By David Willis firstname.lastname@example.org
---- — FOXBORO — The moment Stevan Ridley juked Champ Bailey, then rolled over the future Hall of Famer on the way to the end zone for a touchdown, the minds of Patriots fans everywhere could almost be seen reaching the same conclusion.
After seven long years, the wait is over for the New England Patriots.
For the first time since Corey Dillon ran New England to the 2004 Super Bowl title, the Patriots are now finally taking the field with a true No. 1 running back, and his name is Stevan Ridley.
That is, as long as he holds onto the football.
The second year back was on fire against the Denver Broncos, rushing for a career-high 151 yards on 28 carries and a touchdown, leading a Patriots backfield that finished with 251 yards, its second straight contest of over 200 on the ground.
But his career day ended on a down note, when he fumbled with 5:19 left and was benched the rest of the way.
“The game didn’t end the way I wanted it to,” said a conflicted Ridley. “But, besides that, I’m thankful for what I accomplished. We can’t be a one-dimensional offense, and I just have to say it’s awesome to be able to do all I can.”
The coaching staff may have been teaching him a lesson after the fumble, but that was not about to make his teammates lose faith in the running back.
“He’s been unbelievable,” said offensive lineman Donald Thomas. “To have three games over 100 yards in only five games shows how serious he is taking the season. He’s worked so hard to get here, and he’s doing some great things out there.”
Watching Ridley run is clearly a different experience than watching the running backs the Patriots have fielded in the years since their last Super Bowl victory.
This is not the solid-but-unspectacular BenJarvus Green-Ellis, who did surpass 1,000 yards two years ago, but did so 3 unimpressive yards at a time, and would never have been mistaken for a game-breaker.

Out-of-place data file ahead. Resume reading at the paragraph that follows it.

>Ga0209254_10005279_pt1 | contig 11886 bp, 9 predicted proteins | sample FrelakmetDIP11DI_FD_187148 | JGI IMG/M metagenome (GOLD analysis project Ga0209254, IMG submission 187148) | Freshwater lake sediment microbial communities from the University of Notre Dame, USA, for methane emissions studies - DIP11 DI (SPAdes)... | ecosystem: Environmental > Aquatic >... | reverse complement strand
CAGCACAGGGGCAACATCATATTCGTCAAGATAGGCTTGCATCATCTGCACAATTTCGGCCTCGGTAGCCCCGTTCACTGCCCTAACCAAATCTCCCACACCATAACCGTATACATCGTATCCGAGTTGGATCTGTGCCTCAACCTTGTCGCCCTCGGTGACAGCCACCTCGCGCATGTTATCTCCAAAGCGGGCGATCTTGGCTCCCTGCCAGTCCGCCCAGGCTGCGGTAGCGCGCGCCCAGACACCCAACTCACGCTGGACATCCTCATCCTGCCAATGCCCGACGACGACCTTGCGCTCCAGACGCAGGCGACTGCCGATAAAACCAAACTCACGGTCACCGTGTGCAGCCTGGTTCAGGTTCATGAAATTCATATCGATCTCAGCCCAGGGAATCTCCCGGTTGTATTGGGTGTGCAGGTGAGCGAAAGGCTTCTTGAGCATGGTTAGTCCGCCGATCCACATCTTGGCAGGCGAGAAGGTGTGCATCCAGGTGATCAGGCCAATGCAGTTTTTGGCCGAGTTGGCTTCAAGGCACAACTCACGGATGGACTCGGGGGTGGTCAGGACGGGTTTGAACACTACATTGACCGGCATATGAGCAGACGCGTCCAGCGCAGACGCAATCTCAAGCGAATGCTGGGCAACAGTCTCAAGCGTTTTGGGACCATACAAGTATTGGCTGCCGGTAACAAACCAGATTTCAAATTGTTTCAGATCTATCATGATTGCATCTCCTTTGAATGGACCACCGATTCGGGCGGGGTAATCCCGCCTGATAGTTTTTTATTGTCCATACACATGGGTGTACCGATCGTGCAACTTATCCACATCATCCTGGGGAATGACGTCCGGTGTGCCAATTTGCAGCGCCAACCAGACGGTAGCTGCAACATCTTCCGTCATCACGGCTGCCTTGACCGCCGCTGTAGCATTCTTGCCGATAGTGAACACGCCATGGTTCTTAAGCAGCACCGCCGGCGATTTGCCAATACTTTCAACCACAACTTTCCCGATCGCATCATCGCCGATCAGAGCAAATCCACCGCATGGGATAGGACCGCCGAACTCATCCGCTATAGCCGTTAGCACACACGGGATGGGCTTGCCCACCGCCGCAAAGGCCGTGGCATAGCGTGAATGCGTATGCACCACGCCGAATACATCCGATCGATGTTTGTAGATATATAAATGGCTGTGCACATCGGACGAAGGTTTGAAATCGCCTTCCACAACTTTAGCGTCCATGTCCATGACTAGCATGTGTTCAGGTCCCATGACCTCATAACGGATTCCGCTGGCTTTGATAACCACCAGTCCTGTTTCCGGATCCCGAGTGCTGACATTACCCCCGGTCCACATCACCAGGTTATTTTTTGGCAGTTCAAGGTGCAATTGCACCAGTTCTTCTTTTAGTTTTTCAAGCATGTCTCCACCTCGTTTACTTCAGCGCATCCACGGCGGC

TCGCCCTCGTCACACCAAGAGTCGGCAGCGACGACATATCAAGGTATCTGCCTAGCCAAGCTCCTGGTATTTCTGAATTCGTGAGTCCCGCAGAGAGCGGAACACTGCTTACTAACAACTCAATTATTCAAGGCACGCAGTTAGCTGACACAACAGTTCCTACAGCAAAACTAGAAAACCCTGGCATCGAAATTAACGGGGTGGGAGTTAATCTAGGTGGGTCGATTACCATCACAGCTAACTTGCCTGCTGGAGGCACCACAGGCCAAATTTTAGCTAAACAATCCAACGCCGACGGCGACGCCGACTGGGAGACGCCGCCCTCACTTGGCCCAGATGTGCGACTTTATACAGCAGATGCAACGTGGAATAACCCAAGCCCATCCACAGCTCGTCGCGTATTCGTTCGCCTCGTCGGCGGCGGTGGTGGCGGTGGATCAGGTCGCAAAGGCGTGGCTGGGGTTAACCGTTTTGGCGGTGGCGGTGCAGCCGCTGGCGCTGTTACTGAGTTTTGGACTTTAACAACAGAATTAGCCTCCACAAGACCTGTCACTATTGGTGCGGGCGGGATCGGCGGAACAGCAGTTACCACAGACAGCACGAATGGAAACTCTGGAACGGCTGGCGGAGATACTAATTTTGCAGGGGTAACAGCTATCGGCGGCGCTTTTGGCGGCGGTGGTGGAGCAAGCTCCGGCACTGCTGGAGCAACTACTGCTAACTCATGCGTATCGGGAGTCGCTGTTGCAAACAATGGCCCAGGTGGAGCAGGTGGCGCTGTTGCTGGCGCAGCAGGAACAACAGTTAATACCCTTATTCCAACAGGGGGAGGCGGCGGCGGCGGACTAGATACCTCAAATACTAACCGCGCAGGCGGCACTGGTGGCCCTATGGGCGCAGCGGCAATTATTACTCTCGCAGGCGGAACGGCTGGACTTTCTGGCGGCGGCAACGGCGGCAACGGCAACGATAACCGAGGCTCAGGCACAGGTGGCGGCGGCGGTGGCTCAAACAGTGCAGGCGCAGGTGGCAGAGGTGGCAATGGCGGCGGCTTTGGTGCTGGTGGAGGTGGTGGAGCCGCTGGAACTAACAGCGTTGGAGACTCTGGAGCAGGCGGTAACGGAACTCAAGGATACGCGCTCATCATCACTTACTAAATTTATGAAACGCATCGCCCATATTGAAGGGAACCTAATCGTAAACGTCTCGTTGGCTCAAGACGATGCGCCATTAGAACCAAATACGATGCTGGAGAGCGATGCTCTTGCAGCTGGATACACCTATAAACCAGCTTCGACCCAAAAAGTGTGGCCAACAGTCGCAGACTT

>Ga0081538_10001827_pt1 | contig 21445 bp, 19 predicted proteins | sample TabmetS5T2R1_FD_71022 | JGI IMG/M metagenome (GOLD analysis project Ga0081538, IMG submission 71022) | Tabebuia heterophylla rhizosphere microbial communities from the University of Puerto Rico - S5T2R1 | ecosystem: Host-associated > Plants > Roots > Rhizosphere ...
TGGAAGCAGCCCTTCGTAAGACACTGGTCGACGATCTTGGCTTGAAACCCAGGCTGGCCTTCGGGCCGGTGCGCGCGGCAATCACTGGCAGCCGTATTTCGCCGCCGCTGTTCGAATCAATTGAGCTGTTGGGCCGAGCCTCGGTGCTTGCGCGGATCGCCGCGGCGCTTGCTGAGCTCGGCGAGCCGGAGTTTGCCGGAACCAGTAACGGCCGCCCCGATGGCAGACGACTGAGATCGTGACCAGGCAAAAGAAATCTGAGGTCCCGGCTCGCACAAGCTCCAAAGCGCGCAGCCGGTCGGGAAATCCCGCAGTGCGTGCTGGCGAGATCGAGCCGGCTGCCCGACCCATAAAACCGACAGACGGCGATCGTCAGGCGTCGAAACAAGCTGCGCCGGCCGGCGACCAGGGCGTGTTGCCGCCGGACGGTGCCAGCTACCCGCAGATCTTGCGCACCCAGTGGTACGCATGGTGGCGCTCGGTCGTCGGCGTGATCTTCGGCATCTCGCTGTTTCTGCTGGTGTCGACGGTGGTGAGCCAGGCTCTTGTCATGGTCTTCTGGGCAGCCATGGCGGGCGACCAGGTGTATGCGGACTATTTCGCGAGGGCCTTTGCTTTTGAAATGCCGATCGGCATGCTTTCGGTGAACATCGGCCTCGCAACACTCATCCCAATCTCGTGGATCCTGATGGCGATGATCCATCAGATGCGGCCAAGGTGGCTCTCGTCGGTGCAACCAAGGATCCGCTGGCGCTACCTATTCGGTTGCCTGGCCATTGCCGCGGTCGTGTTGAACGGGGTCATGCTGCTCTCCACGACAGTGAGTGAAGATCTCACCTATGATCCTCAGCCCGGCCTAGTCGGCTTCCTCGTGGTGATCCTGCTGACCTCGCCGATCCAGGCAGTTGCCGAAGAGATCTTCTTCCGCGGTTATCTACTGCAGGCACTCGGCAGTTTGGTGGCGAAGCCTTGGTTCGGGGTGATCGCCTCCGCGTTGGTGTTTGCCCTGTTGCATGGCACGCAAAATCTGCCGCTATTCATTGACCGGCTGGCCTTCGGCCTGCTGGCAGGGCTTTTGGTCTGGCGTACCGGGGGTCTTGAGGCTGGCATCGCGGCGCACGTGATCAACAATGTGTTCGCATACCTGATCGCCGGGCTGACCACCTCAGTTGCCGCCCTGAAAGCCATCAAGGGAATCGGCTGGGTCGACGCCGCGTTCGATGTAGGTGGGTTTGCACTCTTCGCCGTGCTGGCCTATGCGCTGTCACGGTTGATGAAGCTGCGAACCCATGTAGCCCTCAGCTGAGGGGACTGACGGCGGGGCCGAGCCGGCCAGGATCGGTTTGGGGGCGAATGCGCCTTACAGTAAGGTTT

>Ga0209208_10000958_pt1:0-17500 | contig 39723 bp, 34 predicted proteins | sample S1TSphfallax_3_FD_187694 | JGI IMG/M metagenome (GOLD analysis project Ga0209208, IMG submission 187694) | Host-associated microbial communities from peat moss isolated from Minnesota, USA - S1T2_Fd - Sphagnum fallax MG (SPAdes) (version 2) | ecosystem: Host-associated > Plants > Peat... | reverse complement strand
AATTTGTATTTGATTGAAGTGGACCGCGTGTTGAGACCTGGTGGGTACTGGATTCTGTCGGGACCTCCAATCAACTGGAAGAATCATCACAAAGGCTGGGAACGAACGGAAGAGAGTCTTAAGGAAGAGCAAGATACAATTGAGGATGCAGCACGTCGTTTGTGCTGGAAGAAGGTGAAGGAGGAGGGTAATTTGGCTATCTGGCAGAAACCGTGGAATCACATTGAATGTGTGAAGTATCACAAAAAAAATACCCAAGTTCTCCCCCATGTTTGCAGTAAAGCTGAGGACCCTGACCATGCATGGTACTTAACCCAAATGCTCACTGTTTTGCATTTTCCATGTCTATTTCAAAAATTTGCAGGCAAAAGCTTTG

And Green-Ellis was the highlight of a mediocre group of backs who featured the severe disappointment of Laurence Maroney and the likes of Sammy Morris and Danny Woodhead who were never meant to be anything other than situational players.
Yesterday was further evidence that Ridley belongs in a different class. It was more proof that Ridley has that certain “special” quality that everyone since Dillon in his prime (not in his iffy final two seasons) have not possessed.
He has 490 yards for the season, the most for a Patriot through five games since Dillon’s 522 on his way to a team-record 1,635 yards.
Maybe his prettiest run of the game was at 5:53 in the fourth, when he slipped through a small hole, shook a tackler and rolled 20 yards for a first down.
That showed not only the 5-foot-11, 220-pounder’s speed, but his rare ability to find that tiny crease and earn the yards many backs cannot, turning short gains into quality gains, and sometimes big plays.
“That helps us out a lot,” said Thomas. “It makes it a lot easier because, when things aren’t crystal clear, he’s going to stick his nose in there and get what he can and sometimes more. Not everything has to be clean every time he touches the ball.”
In other words, it’s not Maroney running into the backs of linemen and flopping down.
But it wasn’t all great news for Ridley. His fumble late in the fourth allowed the Broncos one more chance to fight back into the game, and after the turnover he was replaced by rookie back Brandon Bolden for the game’s final possession.
The lesson: If you fumble, you will not play, just as he was benched after a pair of fumbles a season ago.
“I told myself to hold onto the football,” said Ridley. “You can’t make excuses. I messed up. I’m sure coach is going to have something to say about it. But there is always another day tomorrow.”
As long as the ball is securely in his hands, however, Patriots on both sides of the ball love to have the aggressive back on their side.
“It’s fun for us to watch guys run the ball,” said defensive captain Jerod Mayo. “It gives us time to make adjustments and get our energy back. He’s doing a great job running hard. He’s not running out of bounds. He’s lowering his shoulder, and that’s what you want out of a running back.”
David Willis is a sportswriter/videographer for The Eagle-Tribune. You can see his video profiles at eagletribunetribune.com/sports